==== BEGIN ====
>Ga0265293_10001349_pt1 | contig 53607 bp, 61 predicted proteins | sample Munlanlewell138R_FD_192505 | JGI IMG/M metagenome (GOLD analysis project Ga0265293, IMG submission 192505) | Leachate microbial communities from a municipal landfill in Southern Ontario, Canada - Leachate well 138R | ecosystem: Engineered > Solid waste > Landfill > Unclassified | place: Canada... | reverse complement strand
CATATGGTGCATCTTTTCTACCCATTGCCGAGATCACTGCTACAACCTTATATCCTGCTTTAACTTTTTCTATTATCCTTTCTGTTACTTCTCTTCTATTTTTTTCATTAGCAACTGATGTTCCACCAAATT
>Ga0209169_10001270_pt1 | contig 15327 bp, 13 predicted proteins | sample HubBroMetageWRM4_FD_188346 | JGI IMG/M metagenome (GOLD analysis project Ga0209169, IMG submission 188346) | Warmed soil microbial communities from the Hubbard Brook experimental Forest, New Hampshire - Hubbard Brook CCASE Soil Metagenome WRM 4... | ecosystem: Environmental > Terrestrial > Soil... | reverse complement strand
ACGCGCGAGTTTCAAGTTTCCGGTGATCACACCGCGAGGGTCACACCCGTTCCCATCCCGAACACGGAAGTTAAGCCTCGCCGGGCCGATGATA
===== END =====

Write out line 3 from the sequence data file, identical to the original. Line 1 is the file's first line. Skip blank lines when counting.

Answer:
>Ga0209169_10001270_pt1 | contig 15327 bp, 13 predicted proteins | sample HubBroMetageWRM4_FD_188346 | JGI IMG/M metagenome (GOLD analysis project Ga0209169, IMG submission 188346) | Warmed soil microbial communities from the Hubbard Brook experimental Forest, New Hampshire - Hubbard Brook CCASE Soil Metagenome WRM 4... | ecosystem: Environmental > Terrestrial > Soil... | reverse complement strand